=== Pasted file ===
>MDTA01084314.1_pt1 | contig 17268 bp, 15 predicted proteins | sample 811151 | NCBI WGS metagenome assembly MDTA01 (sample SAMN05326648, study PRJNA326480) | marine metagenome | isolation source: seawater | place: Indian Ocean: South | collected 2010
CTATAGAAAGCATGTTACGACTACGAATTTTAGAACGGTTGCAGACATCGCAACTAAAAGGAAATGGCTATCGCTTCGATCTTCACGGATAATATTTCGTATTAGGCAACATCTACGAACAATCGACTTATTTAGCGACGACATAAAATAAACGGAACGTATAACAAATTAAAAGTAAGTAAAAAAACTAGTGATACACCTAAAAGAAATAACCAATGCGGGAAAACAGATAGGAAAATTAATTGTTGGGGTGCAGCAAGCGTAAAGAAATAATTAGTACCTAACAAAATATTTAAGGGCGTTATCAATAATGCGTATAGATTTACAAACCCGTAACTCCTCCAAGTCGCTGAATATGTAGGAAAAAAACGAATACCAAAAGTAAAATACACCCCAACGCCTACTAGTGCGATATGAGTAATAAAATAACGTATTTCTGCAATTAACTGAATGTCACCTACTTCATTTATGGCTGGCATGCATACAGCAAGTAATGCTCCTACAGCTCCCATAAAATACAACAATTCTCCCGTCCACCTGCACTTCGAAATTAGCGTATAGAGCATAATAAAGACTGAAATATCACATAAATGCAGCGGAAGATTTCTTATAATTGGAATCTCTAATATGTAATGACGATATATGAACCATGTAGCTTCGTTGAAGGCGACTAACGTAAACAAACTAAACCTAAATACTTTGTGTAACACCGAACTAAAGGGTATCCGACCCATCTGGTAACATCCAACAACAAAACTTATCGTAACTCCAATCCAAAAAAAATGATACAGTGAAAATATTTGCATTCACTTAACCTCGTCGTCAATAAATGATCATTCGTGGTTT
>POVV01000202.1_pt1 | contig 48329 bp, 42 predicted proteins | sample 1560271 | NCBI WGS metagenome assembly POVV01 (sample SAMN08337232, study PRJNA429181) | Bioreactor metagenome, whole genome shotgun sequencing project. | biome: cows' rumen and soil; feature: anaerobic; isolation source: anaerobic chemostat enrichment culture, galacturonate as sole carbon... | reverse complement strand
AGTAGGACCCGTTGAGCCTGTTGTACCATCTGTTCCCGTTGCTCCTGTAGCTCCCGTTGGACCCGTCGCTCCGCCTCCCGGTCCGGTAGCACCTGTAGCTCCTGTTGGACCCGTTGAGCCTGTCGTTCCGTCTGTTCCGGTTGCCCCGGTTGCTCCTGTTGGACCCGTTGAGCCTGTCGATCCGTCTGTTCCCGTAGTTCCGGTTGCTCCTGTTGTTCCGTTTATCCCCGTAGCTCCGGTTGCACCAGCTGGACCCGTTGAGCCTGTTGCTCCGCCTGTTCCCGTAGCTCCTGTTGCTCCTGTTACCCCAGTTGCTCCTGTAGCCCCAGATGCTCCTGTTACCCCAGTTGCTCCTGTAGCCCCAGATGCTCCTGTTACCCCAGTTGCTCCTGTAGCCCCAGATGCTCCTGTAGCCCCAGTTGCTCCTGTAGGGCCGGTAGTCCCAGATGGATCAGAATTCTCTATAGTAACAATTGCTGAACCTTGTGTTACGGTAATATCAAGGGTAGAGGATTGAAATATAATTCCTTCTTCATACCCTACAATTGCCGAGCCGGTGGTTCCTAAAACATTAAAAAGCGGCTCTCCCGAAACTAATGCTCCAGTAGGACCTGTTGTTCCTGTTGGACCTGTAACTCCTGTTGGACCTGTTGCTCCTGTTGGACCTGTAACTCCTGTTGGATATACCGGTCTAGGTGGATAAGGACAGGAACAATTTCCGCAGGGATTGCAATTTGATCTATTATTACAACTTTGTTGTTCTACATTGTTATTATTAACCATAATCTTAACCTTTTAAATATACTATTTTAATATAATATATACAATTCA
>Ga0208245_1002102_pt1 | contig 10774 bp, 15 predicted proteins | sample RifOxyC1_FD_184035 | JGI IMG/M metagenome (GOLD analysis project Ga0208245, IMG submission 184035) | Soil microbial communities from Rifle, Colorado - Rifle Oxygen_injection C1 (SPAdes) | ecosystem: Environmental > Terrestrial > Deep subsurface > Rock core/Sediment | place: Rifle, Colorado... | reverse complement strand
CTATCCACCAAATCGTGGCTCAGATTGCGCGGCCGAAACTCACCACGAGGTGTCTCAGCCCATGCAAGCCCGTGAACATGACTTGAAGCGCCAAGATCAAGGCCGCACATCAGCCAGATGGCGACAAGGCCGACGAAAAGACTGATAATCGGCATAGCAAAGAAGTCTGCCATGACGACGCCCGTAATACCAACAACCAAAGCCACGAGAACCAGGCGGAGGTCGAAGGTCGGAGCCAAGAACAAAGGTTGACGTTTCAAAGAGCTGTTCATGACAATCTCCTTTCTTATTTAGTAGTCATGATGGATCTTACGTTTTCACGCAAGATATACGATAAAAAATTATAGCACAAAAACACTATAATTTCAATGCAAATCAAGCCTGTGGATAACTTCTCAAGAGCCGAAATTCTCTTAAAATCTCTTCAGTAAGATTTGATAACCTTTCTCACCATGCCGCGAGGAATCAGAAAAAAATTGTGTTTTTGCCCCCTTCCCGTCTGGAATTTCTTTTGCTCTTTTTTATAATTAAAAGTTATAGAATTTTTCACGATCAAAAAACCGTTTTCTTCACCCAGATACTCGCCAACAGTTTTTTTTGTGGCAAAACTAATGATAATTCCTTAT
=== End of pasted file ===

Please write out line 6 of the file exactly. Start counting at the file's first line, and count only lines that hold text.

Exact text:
CTATCCACCAAATCGTGGCTCAGATTGCGCGGCCGAAACTCACCACGAGGTGTCTCAGCCCATGCAAGCCCGTGAACATGACTTGAAGCGCCAAGATCAAGGCCGCACATCAGCCAGATGGCGACAAGGCCGACGAAAAGACTGATAATCGGCATAGCAAAGAAGTCTGCCATGACGACGCCCGTAATACCAACAACCAAAGCCACGAGAACCAGGCGGAGGTCGAAGGTCGGAGCCAAGAACAAAGGTTGACGTTTCAAAGAGCTGTTCATGACAATCTCCTTTCTTATTTAGTAGTCATGATGGATCTTACGTTTTCACGCAAGATATACGATAAAAAATTATAGCACAAAAACACTATAATTTCAATGCAAATCAAGCCTGTGGATAACTTCTCAAGAGCCGAAATTCTCTTAAAATCTCTTCAGTAAGATTTGATAACCTTTCTCACCATGCCGCGAGGAATCAGAAAAAAATTGTGTTTTTGCCCCCTTCCCGTCTGGAATTTCTTTTGCTCTTTTTTATAATTAAAAGTTATAGAATTTTTCACGATCAAAAAACCGTTTTCTTCACCCAGATACTCGCCAACAGTTTTTTTTGTGGCAAAACTAATGATAATTCCTTAT